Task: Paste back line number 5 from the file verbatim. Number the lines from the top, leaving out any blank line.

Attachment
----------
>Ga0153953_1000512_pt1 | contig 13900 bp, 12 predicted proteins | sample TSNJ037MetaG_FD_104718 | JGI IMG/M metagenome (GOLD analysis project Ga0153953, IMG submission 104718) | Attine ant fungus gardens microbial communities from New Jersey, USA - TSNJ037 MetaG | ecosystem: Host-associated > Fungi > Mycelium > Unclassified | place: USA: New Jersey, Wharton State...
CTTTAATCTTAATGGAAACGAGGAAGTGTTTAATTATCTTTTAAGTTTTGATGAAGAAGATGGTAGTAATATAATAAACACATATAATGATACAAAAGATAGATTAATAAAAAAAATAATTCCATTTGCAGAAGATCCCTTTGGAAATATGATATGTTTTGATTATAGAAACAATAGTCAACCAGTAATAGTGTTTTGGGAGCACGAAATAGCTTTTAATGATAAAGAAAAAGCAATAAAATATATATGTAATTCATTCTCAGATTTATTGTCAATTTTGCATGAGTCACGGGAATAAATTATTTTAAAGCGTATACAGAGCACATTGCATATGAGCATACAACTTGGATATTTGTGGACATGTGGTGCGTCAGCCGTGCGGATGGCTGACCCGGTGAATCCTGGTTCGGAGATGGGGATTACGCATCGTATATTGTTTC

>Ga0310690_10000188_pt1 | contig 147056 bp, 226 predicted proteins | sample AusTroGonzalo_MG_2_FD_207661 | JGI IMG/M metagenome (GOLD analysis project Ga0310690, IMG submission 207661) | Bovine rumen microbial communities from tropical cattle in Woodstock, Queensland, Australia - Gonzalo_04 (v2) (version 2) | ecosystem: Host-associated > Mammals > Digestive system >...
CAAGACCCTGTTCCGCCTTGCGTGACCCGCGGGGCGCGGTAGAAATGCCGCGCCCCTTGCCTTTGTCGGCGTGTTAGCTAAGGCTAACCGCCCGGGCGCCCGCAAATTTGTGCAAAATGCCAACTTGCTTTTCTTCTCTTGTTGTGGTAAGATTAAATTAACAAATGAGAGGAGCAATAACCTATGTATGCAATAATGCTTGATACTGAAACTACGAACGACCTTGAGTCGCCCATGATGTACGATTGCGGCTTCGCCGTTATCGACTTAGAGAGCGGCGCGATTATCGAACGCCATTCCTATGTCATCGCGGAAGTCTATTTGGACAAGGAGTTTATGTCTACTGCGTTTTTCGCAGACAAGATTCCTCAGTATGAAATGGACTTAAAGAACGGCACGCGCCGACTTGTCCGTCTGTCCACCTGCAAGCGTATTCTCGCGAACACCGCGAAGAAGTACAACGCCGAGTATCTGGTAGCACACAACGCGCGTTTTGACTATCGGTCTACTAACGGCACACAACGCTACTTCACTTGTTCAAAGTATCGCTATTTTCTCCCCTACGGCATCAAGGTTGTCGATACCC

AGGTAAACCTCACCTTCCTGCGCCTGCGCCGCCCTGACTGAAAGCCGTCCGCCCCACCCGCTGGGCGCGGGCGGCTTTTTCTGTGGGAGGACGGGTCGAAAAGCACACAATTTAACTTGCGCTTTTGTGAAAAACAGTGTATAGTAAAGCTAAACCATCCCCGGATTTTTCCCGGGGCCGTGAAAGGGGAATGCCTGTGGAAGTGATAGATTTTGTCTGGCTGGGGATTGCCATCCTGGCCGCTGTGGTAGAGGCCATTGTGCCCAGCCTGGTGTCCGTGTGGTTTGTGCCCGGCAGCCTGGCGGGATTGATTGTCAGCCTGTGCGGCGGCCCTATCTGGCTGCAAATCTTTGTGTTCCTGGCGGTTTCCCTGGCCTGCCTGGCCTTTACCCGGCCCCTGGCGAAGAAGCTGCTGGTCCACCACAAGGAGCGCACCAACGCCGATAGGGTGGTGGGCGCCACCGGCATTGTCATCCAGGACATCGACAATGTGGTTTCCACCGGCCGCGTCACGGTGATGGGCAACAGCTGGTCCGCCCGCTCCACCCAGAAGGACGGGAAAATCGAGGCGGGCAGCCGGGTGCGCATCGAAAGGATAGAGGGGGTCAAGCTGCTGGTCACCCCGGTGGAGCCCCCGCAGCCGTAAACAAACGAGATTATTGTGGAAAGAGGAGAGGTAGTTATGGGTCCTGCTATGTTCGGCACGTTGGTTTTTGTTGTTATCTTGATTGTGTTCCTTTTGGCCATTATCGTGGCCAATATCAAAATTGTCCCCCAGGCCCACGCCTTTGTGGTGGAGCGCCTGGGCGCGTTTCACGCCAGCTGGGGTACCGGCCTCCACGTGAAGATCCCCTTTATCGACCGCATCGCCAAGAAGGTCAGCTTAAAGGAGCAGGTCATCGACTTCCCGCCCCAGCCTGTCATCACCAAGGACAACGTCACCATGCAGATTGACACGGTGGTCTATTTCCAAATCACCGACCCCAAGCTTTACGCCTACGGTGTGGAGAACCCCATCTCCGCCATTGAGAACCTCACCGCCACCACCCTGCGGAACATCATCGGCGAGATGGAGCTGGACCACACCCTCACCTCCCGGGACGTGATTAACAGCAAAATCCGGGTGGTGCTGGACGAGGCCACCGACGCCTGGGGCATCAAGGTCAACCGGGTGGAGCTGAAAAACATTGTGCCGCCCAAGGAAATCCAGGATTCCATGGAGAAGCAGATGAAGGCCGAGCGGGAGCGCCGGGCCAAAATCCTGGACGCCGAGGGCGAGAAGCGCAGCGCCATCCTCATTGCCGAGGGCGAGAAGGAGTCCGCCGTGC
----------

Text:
AGGTAAACCTCACCTTCCTGCGCCTGCGCCGCCCTGACTGAAAGCCGTCCGCCCCACCCGCTGGGCGCGGGCGGCTTTTTCTGTGGGAGGACGGGTCGAAAAGCACACAATTTAACTTGCGCTTTTGTGAAAAACAGTGTATAGTAAAGCTAAACCATCCCCGGATTTTTCCCGGGGCCGTGAAAGGGGAATGCCTGTGGAAGTGATAGATTTTGTCTGGCTGGGGATTGCCATCCTGGCCGCTGTGGTAGAGGCCATTGTGCCCAGCCTGGTGTCCGTGTGGTTTGTGCCCGGCAGCCTGGCGGGATTGATTGTCAGCCTGTGCGGCGGCCCTATCTGGCTGCAAATCTTTGTGTTCCTGGCGGTTTCCCTGGCCTGCCTGGCCTTTACCCGGCCCCTGGCGAAGAAGCTGCTGGTCCACCACAAGGAGCGCACCAACGCCGATAGGGTGGTGGGCGCCACCGGCATTGTCATCCAGGACATCGACAATGTGGTTTCCACCGGCCGCGTCACGGTGATGGGCAACAGCTGGTCCGCCCGCTCCACCCAGAAGGACGGGAAAATCGAGGCGGGCAGCCGGGTGCGCATCGAAAGGATAGAGGGGGTCAAGCTGCTGGTCACCCCGGTGGAGCCCCCGCAGCCGTAAACAAACGAGATTATTGTGGAAAGAGGAGAGGTAGTTATGGGTCCTGCTATGTTCGGCACGTTGGTTTTTGTTGTTATCTTGATTGTGTTCCTTTTGGCCATTATCGTGGCCAATATCAAAATTGTCCCCCAGGCCCACGCCTTTGTGGTGGAGCGCCTGGGCGCGTTTCACGCCAGCTGGGGTACCGGCCTCCACGTGAAGATCCCCTTTATCGACCGCATCGCCAAGAAGGTCAGCTTAAAGGAGCAGGTCATCGACTTCCCGCCCCAGCCTGTCATCACCAAGGACAACGTCACCATGCAGATTGACACGGTGGTCTATTTCCAAATCACCGACCCCAAGCTTTACGCCTACGGTGTGGAGAACCCCATCTCCGCCATTGAGAACCTCACCGCCACCACCCTGCGGAACATCATCGGCGAGATGGAGCTGGACCACACCCTCACCTCCCGGGACGTGATTAACAGCAAAATCCGGGTGGTGCTGGACGAGGCCACCGACGCCTGGGGCATCAAGGTCAACCGGGTGGAGCTGAAAAACATTGTGCCGCCCAAGGAAATCCAGGATTCCATGGAGAAGCAGATGAAGGCCGAGCGGGAGCGCCGGGCCAAAATCCTGGACGCCGAGGGCGAGAAGCGCAGCGCCATCCTCATTGCCGAGGGCGAGAAGGAGTCCGCCGTGC